New Member Portal Features Will Emphasize Canopy Health’s Commitment to Transparency

With the release of our new Deductible and Out-of-Pocket Max Accumulator, Canopy Health is developing a more transparent approach to healthcare and health literacy.

Only one-third of Americans have minimal health literacy. This means they struggle to access care and don’t understand how their health plans work. At Canopy Health, we know we have to do better. Our revolutionary member portal and mobile app (MyCanopy) will soon be released and will offer our members powerful tools that let them take control of their healthcare and budget.

What Is a Deductible?

Many health plans have a deductible. Until you spend your deductible, your health plan typically will not cover your medical expenses. In 2017, the average employer-funded health plan single coverage deductible was roughly $1,500. Once you spend this amount on doctors visits and healthcare, your health plan will start to cover a portion of your care.

Most people chip away at their deductible over time as they pay for their healthcare. However, if you require expensive medical treatment soon after your health plan is effective, you might reach your deductible with one medical bill.

What Are Out-of-Pocket Medical Expenses?

Even after you pay your deductible, most people still have out-of-pocket medical expenses. Typically, your health plan will make you accountable for a portion of your medical bills. You might have to pay:

  • Co-pays: A fixed payment for certain types of healthcare, such as office visits. You pay these fees each time you receive that type of care.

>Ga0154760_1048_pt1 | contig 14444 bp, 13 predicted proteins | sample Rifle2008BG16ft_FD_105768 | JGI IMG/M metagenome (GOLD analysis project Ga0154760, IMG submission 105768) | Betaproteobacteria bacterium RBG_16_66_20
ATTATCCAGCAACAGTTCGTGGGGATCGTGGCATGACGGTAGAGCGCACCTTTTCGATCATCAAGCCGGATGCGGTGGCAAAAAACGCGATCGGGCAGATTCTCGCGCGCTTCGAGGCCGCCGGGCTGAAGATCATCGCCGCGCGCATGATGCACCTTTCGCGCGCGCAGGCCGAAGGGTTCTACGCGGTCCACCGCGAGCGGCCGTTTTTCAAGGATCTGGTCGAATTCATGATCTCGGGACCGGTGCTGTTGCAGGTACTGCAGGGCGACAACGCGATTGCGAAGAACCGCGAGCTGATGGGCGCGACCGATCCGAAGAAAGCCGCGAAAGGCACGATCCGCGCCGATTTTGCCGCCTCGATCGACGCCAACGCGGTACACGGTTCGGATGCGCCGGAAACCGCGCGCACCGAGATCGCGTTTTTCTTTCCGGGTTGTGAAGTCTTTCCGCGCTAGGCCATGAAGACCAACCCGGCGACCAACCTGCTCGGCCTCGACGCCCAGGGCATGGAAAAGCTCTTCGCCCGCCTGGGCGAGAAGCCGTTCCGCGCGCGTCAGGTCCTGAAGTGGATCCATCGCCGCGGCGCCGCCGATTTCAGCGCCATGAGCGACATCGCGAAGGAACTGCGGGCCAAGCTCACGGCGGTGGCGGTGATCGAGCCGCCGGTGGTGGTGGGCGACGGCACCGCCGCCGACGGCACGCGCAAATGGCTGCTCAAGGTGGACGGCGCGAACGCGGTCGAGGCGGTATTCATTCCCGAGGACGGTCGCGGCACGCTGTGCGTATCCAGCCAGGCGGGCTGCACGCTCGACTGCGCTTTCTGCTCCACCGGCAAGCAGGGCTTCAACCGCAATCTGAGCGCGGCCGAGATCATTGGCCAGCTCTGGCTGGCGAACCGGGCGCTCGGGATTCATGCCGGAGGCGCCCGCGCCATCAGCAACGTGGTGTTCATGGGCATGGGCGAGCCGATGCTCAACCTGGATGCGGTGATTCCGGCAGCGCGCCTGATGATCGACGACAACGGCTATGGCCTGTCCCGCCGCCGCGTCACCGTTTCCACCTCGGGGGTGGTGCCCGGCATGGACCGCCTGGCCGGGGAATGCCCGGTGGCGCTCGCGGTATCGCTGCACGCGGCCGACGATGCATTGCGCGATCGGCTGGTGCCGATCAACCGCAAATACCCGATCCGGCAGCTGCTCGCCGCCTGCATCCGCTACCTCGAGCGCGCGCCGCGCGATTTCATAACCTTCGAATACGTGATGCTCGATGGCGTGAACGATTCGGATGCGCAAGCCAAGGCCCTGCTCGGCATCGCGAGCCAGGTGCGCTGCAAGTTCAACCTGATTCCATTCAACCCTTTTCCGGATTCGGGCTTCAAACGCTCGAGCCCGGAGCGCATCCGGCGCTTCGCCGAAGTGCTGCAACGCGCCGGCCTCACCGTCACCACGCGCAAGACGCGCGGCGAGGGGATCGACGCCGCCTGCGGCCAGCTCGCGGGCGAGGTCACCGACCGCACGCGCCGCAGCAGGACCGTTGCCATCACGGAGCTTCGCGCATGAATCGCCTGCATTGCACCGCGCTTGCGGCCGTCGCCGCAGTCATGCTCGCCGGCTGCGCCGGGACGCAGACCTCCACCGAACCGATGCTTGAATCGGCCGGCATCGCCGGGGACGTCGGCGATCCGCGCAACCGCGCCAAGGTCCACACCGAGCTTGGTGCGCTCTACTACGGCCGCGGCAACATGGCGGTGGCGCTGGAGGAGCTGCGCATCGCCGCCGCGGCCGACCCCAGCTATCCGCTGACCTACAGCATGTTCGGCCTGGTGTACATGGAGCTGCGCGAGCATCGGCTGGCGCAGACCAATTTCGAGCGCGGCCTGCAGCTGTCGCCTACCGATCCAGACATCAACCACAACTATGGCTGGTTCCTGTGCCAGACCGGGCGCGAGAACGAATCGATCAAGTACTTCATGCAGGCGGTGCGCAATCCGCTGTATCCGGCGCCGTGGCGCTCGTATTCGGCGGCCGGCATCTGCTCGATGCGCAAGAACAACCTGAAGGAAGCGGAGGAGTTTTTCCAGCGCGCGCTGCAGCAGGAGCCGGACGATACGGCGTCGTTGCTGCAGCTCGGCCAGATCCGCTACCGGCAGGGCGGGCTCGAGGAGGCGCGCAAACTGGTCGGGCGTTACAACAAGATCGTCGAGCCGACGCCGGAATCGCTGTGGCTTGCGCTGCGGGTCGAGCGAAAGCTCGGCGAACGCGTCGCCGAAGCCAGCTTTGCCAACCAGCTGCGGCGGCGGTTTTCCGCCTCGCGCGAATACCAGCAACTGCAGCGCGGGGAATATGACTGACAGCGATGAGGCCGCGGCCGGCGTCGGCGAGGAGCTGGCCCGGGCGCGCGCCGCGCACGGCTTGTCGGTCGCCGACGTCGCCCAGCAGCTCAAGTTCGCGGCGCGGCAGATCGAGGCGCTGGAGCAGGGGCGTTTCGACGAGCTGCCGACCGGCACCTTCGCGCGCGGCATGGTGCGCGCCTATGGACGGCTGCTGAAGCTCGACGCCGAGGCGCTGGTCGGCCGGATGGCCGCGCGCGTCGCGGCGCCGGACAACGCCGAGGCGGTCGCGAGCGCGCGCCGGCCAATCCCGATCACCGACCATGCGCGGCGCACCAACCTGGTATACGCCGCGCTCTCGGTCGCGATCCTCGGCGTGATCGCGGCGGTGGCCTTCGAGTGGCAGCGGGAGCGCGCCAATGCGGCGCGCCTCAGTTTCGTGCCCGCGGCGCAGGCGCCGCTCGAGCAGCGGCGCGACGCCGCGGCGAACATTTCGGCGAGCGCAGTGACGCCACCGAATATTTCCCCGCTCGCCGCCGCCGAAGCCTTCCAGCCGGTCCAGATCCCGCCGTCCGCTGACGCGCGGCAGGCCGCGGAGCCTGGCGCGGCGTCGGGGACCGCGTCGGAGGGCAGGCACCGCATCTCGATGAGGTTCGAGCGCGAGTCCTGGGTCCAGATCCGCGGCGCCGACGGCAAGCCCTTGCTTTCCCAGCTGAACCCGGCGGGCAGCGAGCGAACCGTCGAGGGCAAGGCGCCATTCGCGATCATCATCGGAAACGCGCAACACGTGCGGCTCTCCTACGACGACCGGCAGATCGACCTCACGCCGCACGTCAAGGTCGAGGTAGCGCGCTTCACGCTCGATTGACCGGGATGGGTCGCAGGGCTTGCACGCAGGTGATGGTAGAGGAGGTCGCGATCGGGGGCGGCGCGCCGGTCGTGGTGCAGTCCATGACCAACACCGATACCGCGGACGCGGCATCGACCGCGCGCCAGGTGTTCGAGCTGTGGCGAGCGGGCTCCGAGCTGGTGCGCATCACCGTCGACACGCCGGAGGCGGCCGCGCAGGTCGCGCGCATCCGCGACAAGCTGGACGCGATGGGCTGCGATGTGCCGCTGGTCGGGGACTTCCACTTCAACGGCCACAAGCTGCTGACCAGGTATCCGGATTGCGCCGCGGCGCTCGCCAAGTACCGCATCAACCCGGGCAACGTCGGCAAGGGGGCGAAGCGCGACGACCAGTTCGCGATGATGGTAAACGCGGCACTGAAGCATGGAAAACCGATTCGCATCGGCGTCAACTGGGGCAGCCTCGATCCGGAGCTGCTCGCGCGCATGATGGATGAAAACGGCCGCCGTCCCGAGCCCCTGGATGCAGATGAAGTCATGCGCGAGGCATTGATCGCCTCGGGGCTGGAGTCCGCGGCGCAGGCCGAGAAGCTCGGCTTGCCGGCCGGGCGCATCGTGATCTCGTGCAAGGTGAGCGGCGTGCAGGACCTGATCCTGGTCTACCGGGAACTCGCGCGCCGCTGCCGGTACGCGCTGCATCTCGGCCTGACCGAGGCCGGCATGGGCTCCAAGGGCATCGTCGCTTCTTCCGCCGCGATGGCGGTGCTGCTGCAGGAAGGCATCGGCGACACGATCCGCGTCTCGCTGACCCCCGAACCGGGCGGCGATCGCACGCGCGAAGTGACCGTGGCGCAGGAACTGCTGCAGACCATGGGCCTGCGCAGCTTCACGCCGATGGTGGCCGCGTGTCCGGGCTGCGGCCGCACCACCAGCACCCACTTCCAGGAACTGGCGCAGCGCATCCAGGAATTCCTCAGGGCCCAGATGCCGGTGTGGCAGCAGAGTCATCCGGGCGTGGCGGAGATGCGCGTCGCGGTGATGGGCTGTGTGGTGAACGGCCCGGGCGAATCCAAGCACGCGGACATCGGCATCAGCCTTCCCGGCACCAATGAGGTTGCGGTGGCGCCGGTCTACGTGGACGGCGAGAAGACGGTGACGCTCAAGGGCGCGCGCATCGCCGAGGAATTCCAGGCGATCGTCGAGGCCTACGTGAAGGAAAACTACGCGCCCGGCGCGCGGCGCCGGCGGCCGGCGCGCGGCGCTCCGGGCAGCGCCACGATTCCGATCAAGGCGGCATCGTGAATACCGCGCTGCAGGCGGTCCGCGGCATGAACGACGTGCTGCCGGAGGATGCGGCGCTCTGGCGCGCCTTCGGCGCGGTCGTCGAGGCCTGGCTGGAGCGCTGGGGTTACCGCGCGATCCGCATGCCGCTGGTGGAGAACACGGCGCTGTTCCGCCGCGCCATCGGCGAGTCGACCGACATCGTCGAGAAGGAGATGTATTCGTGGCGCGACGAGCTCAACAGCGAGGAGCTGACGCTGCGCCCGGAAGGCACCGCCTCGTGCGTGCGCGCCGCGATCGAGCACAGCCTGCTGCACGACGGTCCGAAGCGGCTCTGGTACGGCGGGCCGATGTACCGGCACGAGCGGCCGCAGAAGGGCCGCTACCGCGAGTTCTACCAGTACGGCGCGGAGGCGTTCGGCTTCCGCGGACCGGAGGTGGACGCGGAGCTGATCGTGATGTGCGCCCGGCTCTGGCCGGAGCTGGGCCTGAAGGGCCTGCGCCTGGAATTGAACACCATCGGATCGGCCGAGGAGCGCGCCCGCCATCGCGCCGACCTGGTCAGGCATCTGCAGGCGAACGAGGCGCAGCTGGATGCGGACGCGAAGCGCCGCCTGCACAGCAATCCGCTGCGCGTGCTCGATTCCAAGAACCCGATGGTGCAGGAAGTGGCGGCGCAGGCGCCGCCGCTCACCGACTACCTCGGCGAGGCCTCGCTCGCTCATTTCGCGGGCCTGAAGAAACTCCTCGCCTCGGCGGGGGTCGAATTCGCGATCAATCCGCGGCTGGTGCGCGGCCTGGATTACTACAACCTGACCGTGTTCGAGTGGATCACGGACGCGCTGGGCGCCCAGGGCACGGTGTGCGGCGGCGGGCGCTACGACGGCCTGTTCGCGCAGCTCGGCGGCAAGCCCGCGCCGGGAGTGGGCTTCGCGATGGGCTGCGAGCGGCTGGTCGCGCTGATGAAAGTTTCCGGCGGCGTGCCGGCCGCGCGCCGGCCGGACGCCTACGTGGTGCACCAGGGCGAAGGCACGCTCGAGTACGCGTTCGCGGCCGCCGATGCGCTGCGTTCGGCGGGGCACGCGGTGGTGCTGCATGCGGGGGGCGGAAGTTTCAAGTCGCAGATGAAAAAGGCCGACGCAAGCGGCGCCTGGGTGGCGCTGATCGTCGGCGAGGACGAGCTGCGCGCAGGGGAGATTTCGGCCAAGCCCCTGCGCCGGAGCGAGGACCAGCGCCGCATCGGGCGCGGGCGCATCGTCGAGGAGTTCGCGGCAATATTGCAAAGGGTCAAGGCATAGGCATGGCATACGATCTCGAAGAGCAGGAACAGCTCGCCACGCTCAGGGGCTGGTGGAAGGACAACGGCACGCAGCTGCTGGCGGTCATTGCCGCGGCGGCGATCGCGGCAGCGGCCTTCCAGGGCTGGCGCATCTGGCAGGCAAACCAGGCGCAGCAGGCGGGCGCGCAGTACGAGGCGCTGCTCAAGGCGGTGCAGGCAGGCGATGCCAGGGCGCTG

• Co-insurance: You pay a percentage of your medical bill. For example, your health plan might have a 20% co-insurance charge for diagnostic testing. The plan will pay 80% of the bill, and you pay the other 20%.

However, you might never have to pay a co-pay or co-insurance for preventive care that you receive in-network. Under the Affordable Care Act (ACA), most health plans must fully cover certain types of preventive care, whether you’ve met your deductible or not, including:

  • Blood pressure screening
  • Depression screening
  • Most common vaccines — including measles, mumps, rubella, pertussis, and influenza
  • Most well-woman and well-child visits

If you seek treatment with an out-of-network provider or receive services that are not covered by your health plan, you’ll have to pay a larger portion of the bill (and maybe all of it).

Additionally, if you see your physician for multiple reasons at an appointment, you might see a charge. Suppose you schedule an annual checkup for your son or daughter. At the appointment, the doctor updates the child’s vaccines, performs a well-child exam, but also checks out the child’s sprained ankle. Because the doctor’s sprained ankle exam isn’t an essential health benefit, the office might request a co-pay or send you a bill.

Most health plans also have a maximum out-of-pocket threshold. Once you reach this high threshold, your health plan will typically pay 100% of your covered expenses.

Why Is Health Literacy and Transparency Important?